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Baby Business Boom

October 19, 1987|KEITH BRADSHER

Baby gyms are maturing into a big business as the jogging generation is seeking to instill physical fitness values in its young at ever earlier ages. Courses start with instructors moving the limbs of infants as young as 3 months and progress to 1- and 2-year-olds tumbling, hanging and singing. Prices vary: at Junior Gym in Van Nuys, eight weekly, 45-minute classes for toddlers between 14 months and 3 years cost $62, said owner and director Jed Heller.

The first Gymboree toddler play center opened just 11 years ago. The Burlingame, Calif.-based industry giant now has more than 250 franchised centers, including 34 in Southern California, said Karen A. Anderson, vice president for licensing and public affairs. About 100,000 kids, 35% of them less than a year old, bounce through the company's programs each year, she said. Insurance premiums have stayed low because parents accompany their babies, said Joan Barnes, president and founder.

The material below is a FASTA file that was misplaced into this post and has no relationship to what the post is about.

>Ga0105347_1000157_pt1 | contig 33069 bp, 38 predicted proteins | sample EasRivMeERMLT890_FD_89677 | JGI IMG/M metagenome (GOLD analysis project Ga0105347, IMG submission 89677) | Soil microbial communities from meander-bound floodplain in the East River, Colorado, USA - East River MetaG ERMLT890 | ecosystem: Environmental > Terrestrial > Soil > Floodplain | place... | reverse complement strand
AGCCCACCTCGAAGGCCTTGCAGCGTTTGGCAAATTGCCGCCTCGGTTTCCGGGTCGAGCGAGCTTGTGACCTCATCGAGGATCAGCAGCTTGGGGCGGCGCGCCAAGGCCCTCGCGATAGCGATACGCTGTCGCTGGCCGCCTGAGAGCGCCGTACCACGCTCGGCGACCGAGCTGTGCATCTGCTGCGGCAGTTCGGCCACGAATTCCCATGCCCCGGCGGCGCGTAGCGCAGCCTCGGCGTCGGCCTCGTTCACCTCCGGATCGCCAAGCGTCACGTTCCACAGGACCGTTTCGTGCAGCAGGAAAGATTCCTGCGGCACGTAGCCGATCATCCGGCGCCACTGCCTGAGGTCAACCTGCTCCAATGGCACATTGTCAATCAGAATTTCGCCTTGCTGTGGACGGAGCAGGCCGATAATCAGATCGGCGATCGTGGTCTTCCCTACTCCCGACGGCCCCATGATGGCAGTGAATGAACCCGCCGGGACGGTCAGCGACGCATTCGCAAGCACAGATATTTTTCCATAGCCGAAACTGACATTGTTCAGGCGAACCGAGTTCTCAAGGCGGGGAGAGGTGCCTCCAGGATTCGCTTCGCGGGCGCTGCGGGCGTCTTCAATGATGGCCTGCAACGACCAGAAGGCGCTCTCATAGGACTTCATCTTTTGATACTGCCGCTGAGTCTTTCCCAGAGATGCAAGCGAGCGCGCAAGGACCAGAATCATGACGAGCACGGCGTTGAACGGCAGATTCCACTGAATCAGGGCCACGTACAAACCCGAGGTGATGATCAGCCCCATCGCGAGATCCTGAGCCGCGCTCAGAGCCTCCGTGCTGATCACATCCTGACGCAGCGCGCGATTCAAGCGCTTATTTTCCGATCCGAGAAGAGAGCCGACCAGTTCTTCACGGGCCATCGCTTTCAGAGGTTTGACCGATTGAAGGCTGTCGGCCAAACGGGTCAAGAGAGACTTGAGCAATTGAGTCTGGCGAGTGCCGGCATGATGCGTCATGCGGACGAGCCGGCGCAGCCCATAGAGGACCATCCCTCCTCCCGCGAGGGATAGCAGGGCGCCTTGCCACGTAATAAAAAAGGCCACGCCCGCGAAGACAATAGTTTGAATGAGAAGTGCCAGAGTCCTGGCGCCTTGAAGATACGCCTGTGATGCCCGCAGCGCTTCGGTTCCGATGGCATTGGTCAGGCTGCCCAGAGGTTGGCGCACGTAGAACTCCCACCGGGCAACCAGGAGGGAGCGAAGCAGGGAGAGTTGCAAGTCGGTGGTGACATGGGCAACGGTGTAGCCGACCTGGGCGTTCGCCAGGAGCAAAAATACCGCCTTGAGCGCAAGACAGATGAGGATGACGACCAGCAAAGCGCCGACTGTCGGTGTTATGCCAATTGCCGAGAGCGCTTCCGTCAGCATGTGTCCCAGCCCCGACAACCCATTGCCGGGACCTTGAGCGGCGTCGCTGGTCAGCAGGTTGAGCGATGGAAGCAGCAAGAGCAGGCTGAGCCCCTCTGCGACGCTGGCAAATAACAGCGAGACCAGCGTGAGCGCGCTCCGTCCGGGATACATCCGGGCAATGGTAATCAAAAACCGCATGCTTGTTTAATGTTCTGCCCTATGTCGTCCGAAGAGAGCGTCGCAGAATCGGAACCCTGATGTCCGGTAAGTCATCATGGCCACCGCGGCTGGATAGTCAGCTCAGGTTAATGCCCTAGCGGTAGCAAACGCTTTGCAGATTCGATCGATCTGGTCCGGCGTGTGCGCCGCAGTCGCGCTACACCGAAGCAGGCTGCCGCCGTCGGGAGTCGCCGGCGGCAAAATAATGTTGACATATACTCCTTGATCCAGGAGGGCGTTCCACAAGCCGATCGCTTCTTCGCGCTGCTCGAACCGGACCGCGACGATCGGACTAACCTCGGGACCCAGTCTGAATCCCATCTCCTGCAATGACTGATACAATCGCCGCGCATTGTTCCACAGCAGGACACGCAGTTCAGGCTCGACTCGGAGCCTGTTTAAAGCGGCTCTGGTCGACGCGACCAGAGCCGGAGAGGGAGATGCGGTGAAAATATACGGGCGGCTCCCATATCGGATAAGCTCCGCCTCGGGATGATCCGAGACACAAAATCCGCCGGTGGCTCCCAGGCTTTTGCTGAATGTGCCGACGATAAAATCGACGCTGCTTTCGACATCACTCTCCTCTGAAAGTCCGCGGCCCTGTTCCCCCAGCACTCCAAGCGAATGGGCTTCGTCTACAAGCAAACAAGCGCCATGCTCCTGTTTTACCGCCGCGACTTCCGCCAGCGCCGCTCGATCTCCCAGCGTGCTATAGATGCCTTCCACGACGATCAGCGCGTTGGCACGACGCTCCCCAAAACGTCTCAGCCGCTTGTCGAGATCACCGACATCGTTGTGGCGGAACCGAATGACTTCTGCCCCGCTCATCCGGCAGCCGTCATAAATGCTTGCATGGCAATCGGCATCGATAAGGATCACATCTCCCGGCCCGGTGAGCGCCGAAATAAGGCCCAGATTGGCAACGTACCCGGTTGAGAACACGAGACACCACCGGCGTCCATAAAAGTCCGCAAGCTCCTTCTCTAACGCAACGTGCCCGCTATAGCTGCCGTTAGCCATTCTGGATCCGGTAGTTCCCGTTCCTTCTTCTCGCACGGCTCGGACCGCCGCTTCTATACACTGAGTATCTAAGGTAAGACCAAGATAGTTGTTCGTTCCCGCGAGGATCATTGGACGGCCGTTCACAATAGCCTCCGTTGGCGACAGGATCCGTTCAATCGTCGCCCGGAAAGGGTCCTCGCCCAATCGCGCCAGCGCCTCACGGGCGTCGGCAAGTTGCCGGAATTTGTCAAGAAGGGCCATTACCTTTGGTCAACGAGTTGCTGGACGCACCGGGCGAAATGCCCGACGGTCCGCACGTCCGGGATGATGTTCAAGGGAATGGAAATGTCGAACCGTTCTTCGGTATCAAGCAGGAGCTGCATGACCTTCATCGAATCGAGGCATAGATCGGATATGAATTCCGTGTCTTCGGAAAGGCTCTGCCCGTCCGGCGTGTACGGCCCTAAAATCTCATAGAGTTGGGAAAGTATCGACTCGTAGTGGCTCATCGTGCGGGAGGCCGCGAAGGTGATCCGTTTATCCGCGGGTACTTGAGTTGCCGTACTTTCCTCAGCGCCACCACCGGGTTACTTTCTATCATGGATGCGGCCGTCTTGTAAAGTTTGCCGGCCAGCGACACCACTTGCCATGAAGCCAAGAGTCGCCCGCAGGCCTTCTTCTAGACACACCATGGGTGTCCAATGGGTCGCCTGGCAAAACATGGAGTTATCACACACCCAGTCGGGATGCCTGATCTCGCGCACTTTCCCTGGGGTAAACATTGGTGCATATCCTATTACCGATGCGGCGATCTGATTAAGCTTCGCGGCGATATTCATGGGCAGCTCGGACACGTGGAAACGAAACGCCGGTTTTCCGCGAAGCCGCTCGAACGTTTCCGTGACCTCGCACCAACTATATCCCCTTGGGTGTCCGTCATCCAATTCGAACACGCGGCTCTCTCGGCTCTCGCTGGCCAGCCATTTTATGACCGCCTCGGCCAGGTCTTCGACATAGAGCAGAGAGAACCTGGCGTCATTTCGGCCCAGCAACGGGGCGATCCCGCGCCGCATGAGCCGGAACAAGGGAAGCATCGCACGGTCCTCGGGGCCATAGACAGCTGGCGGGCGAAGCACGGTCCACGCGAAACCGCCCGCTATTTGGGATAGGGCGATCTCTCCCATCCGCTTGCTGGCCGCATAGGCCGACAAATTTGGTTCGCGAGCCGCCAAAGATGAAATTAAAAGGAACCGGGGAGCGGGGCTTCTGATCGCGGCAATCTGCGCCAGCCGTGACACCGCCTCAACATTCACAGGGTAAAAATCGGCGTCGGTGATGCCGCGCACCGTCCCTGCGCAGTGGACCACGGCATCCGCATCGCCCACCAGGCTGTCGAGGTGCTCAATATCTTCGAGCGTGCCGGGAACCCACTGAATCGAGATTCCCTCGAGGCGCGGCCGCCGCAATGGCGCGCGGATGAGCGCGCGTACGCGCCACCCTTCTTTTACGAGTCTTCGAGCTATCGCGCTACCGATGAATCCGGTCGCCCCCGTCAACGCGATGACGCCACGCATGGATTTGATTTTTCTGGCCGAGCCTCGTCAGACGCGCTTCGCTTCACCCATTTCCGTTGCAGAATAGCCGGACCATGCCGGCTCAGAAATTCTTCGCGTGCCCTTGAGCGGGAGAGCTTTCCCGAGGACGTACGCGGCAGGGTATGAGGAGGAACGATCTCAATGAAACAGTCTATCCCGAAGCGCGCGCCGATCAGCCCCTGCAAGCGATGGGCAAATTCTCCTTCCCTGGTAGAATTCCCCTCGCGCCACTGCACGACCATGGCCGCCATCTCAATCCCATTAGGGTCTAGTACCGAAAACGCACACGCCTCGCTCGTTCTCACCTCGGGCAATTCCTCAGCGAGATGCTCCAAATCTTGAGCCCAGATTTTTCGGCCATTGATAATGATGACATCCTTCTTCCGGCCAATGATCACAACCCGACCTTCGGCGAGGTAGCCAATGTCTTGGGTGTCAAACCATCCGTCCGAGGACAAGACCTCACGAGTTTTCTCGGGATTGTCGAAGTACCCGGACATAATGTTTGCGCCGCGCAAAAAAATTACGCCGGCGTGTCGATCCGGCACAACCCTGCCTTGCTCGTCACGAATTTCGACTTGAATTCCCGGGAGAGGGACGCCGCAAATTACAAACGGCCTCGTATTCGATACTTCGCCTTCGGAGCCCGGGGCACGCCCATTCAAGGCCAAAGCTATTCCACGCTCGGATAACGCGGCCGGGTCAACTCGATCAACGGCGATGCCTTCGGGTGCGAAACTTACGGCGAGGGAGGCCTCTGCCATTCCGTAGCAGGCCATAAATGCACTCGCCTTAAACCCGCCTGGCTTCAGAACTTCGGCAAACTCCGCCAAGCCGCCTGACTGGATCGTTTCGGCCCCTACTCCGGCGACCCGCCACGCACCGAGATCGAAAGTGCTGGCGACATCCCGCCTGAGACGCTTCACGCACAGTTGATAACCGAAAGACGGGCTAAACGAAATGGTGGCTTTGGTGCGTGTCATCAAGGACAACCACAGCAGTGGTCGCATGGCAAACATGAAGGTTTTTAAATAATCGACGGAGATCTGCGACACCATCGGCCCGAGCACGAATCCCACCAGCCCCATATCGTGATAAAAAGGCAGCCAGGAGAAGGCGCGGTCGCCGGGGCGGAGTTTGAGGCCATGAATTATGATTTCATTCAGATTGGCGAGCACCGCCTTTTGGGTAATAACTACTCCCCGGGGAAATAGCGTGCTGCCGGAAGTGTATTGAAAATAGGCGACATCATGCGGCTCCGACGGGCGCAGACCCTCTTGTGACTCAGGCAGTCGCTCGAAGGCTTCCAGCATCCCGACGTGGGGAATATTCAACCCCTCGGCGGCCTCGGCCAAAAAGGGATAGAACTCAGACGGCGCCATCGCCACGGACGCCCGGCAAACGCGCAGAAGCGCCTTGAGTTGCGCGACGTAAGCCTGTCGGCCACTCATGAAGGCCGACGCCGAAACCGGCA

Courses are supposed to provide active play to tykes. "We're not trying to make these kids into superstars, able to do six push-ups by the age of four," Anderson said.

Gymboree has even begun selling its own name brand apparel and toys through a small chain of retail stores. The privately held company has opened seven outlets since last November and plans to have 13 by year-end, including five in Southern California, Anderson said. By 1992, the company hopes to have 130.

Stores show videotapes of children playing and exercising to music all day long. But Rebecca B. Wagner, manager of the Gymboree store in Westside Pavilion, claims that she hasn't become sick of the racket: "We find ourselves singing the songs and going with the flow."

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